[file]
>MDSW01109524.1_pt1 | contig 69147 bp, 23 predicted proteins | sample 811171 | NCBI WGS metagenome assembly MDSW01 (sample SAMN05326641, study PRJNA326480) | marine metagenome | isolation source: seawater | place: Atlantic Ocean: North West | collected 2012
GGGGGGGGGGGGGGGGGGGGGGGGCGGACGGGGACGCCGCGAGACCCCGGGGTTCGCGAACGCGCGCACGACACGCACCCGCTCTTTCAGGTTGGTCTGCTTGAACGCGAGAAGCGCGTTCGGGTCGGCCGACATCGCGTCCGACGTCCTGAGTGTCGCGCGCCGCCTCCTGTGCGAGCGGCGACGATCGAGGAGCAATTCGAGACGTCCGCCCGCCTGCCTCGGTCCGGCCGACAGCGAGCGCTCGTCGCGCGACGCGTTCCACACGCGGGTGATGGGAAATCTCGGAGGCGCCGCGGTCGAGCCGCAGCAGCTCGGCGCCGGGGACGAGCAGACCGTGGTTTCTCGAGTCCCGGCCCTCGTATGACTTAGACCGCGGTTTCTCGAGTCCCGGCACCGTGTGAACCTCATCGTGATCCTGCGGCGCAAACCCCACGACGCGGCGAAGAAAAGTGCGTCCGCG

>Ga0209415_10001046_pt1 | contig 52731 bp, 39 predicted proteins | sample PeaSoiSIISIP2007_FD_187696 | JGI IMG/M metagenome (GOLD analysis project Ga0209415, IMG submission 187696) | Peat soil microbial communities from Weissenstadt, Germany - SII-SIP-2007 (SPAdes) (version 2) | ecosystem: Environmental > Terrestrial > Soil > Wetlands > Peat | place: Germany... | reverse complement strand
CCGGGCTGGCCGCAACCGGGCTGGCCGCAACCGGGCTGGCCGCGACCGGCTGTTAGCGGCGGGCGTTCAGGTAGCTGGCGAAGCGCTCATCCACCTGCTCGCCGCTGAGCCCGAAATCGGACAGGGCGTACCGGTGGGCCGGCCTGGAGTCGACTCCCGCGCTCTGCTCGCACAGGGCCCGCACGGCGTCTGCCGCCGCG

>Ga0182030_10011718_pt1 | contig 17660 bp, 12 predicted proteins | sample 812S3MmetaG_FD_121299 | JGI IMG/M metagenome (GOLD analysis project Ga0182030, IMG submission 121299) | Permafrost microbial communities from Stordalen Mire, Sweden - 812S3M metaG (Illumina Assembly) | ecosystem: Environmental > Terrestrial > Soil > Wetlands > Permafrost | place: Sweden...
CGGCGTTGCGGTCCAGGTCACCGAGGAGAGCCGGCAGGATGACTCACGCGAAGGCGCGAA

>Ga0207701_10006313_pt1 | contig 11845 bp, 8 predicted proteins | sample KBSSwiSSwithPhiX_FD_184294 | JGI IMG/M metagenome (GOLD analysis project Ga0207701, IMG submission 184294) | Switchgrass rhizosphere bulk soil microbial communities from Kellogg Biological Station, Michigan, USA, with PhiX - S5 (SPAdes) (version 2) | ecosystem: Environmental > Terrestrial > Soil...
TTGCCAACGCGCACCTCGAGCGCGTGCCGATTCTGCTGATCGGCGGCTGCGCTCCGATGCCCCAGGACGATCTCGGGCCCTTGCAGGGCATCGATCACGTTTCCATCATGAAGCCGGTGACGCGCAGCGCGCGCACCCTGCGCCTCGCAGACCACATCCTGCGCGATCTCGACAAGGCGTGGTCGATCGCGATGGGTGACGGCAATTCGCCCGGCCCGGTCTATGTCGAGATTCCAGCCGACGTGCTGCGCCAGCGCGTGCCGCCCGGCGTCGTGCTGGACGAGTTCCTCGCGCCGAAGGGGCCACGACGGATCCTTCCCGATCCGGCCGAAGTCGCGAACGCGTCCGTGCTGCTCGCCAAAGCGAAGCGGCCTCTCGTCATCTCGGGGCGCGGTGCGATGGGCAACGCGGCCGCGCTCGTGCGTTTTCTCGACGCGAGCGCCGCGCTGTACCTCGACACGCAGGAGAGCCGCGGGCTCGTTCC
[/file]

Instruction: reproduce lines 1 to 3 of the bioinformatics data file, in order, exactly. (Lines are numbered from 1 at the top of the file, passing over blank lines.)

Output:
>MDSW01109524.1_pt1 | contig 69147 bp, 23 predicted proteins | sample 811171 | NCBI WGS metagenome assembly MDSW01 (sample SAMN05326641, study PRJNA326480) | marine metagenome | isolation source: seawater | place: Atlantic Ocean: North West | collected 2012
GGGGGGGGGGGGGGGGGGGGGGGGCGGACGGGGACGCCGCGAGACCCCGGGGTTCGCGAACGCGCGCACGACACGCACCCGCTCTTTCAGGTTGGTCTGCTTGAACGCGAGAAGCGCGTTCGGGTCGGCCGACATCGCGTCCGACGTCCTGAGTGTCGCGCGCCGCCTCCTGTGCGAGCGGCGACGATCGAGGAGCAATTCGAGACGTCCGCCCGCCTGCCTCGGTCCGGCCGACAGCGAGCGCTCGTCGCGCGACGCGTTCCACACGCGGGTGATGGGAAATCTCGGAGGCGCCGCGGTCGAGCCGCAGCAGCTCGGCGCCGGGGACGAGCAGACCGTGGTTTCTCGAGTCCCGGCCCTCGTATGACTTAGACCGCGGTTTCTCGAGTCCCGGCACCGTGTGAACCTCATCGTGATCCTGCGGCGCAAACCCCACGACGCGGCGAAGAAAAGTGCGTCCGCG

>Ga0209415_10001046_pt1 | contig 52731 bp, 39 predicted proteins | sample PeaSoiSIISIP2007_FD_187696 | JGI IMG/M metagenome (GOLD analysis project Ga0209415, IMG submission 187696) | Peat soil microbial communities from Weissenstadt, Germany - SII-SIP-2007 (SPAdes) (version 2) | ecosystem: Environmental > Terrestrial > Soil > Wetlands > Peat | place: Germany... | reverse complement strand